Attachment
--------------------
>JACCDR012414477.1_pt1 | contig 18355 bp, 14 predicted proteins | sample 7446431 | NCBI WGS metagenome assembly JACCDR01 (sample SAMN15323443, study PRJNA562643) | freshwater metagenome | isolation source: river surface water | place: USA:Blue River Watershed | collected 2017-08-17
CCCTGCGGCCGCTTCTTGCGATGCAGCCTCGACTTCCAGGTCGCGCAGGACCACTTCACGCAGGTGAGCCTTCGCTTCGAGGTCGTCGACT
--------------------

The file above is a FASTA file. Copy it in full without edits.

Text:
>JACCDR012414477.1_pt1 | contig 18355 bp, 14 predicted proteins | sample 7446431 | NCBI WGS metagenome assembly JACCDR01 (sample SAMN15323443, study PRJNA562643) | freshwater metagenome | isolation source: river surface water | place: USA:Blue River Watershed | collected 2017-08-17
CCCTGCGGCCGCTTCTTGCGATGCAGCCTCGACTTCCAGGTCGCGCAGGACCACTTCACGCAGGTGAGCCTTCGCTTCGAGGTCGTCGACT